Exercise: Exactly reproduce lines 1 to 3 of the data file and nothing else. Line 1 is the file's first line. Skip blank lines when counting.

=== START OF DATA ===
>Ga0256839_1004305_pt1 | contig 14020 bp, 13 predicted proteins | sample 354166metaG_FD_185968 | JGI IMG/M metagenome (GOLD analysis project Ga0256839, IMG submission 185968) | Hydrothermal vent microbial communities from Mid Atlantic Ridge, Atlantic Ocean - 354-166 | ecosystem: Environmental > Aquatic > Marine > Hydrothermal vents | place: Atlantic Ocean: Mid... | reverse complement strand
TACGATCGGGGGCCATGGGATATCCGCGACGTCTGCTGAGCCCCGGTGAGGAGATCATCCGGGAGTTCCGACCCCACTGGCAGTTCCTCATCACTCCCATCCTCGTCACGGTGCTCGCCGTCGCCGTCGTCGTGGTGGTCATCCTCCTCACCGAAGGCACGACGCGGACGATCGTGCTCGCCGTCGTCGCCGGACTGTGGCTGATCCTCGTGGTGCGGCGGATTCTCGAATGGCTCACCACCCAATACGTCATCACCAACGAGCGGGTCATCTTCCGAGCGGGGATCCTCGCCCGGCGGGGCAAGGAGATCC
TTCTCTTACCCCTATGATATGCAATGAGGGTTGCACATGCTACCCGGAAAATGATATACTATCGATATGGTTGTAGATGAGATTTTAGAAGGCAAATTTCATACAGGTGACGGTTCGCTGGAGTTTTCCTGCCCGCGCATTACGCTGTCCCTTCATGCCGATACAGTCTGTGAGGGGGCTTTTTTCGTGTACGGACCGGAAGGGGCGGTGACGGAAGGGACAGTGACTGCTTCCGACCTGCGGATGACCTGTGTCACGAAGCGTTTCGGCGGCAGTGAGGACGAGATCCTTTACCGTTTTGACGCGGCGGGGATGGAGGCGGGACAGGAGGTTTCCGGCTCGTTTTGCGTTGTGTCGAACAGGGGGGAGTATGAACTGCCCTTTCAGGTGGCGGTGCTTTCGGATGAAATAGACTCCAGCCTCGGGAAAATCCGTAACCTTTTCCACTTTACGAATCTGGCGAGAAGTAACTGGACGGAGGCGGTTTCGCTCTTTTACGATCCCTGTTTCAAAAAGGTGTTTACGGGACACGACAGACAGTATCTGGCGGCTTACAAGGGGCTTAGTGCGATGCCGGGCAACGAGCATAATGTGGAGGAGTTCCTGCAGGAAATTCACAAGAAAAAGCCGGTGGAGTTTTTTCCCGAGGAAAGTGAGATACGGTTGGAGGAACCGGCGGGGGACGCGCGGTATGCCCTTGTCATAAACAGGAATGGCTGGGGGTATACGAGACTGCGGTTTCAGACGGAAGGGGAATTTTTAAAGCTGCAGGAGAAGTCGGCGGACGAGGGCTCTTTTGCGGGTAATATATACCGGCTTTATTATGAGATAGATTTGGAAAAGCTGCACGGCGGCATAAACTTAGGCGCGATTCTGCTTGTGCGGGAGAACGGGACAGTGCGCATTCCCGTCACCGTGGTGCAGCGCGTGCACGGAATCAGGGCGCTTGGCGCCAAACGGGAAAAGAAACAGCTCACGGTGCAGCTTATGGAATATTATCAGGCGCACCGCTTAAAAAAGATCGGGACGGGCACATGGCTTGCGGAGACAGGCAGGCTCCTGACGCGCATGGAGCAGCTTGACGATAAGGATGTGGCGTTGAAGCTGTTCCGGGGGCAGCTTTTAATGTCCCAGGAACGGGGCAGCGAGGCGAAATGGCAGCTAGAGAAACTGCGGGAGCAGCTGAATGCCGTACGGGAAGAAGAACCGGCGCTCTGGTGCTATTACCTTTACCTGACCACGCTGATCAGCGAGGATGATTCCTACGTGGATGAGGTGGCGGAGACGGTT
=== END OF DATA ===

>Ga0256839_1004305_pt1 | contig 14020 bp, 13 predicted proteins | sample 354166metaG_FD_185968 | JGI IMG/M metagenome (GOLD analysis project Ga0256839, IMG submission 185968) | Hydrothermal vent microbial communities from Mid Atlantic Ridge, Atlantic Ocean - 354-166 | ecosystem: Environmental > Aquatic > Marine > Hydrothermal vents | place: Atlantic Ocean: Mid... | reverse complement strand
TACGATCGGGGGCCATGGGATATCCGCGACGTCTGCTGAGCCCCGGTGAGGAGATCATCCGGGAGTTCCGACCCCACTGGCAGTTCCTCATCACTCCCATCCTCGTCACGGTGCTCGCCGTCGCCGTCGTCGTGGTGGTCATCCTCCTCACCGAAGGCACGACGCGGACGATCGTGCTCGCCGTCGTCGCCGGACTGTGGCTGATCCTCGTGGTGCGGCGGATTCTCGAATGGCTCACCACCCAATACGTCATCACCAACGAGCGGGTCATCTTCCGAGCGGGGATCCTCGCCCGGCGGGGCAAGGAGATCC
TTCTCTTACCCCTATGATATGCAATGAGGGTTGCACATGCTACCCGGAAAATGATATACTATCGATATGGTTGTAGATGAGATTTTAGAAGGCAAATTTCATACAGGTGACGGTTCGCTGGAGTTTTCCTGCCCGCGCATTACGCTGTCCCTTCATGCCGATACAGTCTGTGAGGGGGCTTTTTTCGTGTACGGACCGGAAGGGGCGGTGACGGAAGGGACAGTGACTGCTTCCGACCTGCGGATGACCTGTGTCACGAAGCGTTTCGGCGGCAGTGAGGACGAGATCCTTTACCGTTTTGACGCGGCGGGGATGGAGGCGGGACAGGAGGTTTCCGGCTCGTTTTGCGTTGTGTCGAACAGGGGGGAGTATGAACTGCCCTTTCAGGTGGCGGTGCTTTCGGATGAAATAGACTCCAGCCTCGGGAAAATCCGTAACCTTTTCCACTTTACGAATCTGGCGAGAAGTAACTGGACGGAGGCGGTTTCGCTCTTTTACGATCCCTGTTTCAAAAAGGTGTTTACGGGACACGACAGACAGTATCTGGCGGCTTACAAGGGGCTTAGTGCGATGCCGGGCAACGAGCATAATGTGGAGGAGTTCCTGCAGGAAATTCACAAGAAAAAGCCGGTGGAGTTTTTTCCCGAGGAAAGTGAGATACGGTTGGAGGAACCGGCGGGGGACGCGCGGTATGCCCTTGTCATAAACAGGAATGGCTGGGGGTATACGAGACTGCGGTTTCAGACGGAAGGGGAATTTTTAAAGCTGCAGGAGAAGTCGGCGGACGAGGGCTCTTTTGCGGGTAATATATACCGGCTTTATTATGAGATAGATTTGGAAAAGCTGCACGGCGGCATAAACTTAGGCGCGATTCTGCTTGTGCGGGAGAACGGGACAGTGCGCATTCCCGTCACCGTGGTGCAGCGCGTGCACGGAATCAGGGCGCTTGGCGCCAAACGGGAAAAGAAACAGCTCACGGTGCAGCTTATGGAATATTATCAGGCGCACCGCTTAAAAAAGATCGGGACGGGCACATGGCTTGCGGAGACAGGCAGGCTCCTGACGCGCATGGAGCAGCTTGACGATAAGGATGTGGCGTTGAAGCTGTTCCGGGGGCAGCTTTTAATGTCCCAGGAACGGGGCAGCGAGGCGAAATGGCAGCTAGAGAAACTGCGGGAGCAGCTGAATGCCGTACGGGAAGAAGAACCGGCGCTCTGGTGCTATTACCTTTACCTGACCACGCTGATCAGCGAGGATGATTCCTACGTGGATGAGGTGGCGGAGACGGTT